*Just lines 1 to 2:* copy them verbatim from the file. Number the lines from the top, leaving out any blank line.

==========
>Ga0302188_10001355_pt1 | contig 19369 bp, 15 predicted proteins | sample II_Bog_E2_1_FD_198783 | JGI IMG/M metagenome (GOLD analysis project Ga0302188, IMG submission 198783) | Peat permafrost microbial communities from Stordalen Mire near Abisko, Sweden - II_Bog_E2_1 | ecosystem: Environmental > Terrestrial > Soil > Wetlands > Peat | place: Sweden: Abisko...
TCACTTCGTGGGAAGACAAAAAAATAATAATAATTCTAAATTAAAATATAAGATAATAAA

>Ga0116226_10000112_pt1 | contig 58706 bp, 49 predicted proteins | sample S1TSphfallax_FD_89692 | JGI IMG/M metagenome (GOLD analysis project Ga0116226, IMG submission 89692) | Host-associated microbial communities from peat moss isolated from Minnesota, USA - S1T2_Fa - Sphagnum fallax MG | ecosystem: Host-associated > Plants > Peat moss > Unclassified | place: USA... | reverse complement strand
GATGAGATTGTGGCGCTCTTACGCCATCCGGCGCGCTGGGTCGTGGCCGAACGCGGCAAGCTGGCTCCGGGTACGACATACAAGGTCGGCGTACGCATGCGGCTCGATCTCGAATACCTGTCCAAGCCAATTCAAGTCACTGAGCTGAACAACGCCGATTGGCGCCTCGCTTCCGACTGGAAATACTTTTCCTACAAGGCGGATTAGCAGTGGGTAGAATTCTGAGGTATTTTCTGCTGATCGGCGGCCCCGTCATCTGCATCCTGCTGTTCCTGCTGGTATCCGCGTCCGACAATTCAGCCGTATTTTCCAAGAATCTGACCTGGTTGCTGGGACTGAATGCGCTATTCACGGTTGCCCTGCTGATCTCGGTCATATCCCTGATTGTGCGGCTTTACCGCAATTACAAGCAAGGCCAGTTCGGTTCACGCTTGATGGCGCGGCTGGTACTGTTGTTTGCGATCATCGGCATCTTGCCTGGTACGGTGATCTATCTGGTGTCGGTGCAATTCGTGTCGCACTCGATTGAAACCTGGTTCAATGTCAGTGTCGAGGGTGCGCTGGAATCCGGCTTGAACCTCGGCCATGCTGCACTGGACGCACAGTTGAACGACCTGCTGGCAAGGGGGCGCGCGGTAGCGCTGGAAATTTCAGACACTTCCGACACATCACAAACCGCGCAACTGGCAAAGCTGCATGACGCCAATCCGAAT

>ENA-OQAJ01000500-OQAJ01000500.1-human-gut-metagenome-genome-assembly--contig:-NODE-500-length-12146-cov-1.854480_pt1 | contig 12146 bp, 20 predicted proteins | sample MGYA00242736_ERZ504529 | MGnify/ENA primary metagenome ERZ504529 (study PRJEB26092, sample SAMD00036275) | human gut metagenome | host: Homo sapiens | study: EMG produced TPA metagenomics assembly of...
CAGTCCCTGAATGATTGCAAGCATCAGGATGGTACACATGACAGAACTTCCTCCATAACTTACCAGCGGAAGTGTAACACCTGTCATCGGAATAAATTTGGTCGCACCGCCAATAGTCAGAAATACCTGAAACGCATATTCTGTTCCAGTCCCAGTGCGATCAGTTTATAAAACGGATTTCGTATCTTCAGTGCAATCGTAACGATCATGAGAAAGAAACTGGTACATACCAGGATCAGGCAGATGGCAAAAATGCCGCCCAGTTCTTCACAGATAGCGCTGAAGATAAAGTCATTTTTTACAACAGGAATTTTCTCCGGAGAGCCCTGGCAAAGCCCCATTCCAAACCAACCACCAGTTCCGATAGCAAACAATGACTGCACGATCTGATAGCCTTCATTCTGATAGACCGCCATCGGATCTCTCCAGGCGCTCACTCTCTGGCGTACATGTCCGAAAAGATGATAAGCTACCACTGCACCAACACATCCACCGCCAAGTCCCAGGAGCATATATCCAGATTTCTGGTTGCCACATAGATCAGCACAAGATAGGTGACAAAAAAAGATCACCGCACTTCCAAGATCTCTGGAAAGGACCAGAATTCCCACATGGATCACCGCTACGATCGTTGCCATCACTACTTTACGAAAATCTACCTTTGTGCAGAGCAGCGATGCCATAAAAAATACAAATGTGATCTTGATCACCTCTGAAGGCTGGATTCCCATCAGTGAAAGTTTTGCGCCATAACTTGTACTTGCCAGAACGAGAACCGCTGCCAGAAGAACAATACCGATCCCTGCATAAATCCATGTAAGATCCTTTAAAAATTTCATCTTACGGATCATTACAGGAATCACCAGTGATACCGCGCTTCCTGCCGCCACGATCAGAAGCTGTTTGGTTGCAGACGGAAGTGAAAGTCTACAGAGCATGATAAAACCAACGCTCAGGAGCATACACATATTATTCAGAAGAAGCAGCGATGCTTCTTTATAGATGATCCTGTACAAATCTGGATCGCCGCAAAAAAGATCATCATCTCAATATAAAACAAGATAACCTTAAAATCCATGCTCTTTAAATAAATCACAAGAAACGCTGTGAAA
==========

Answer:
>Ga0302188_10001355_pt1 | contig 19369 bp, 15 predicted proteins | sample II_Bog_E2_1_FD_198783 | JGI IMG/M metagenome (GOLD analysis project Ga0302188, IMG submission 198783) | Peat permafrost microbial communities from Stordalen Mire near Abisko, Sweden - II_Bog_E2_1 | ecosystem: Environmental > Terrestrial > Soil > Wetlands > Peat | place: Sweden: Abisko...
TCACTTCGTGGGAAGACAAAAAAATAATAATAATTCTAAATTAAAATATAAGATAATAAA